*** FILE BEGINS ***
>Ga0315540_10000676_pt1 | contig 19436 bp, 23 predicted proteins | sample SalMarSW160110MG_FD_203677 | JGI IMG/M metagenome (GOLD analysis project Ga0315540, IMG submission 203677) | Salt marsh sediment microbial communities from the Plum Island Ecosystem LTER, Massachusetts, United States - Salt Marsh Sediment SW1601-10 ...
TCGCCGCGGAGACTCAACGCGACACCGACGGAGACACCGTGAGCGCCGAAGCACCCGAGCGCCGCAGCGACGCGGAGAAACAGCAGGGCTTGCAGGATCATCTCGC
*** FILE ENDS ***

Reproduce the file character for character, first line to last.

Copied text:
>Ga0315540_10000676_pt1 | contig 19436 bp, 23 predicted proteins | sample SalMarSW160110MG_FD_203677 | JGI IMG/M metagenome (GOLD analysis project Ga0315540, IMG submission 203677) | Salt marsh sediment microbial communities from the Plum Island Ecosystem LTER, Massachusetts, United States - Salt Marsh Sediment SW1601-10 ...
TCGCCGCGGAGACTCAACGCGACACCGACGGAGACACCGTGAGCGCCGAAGCACCCGAGCGCCGCAGCGACGCGGAGAAACAGCAGGGCTTGCAGGATCATCTCGC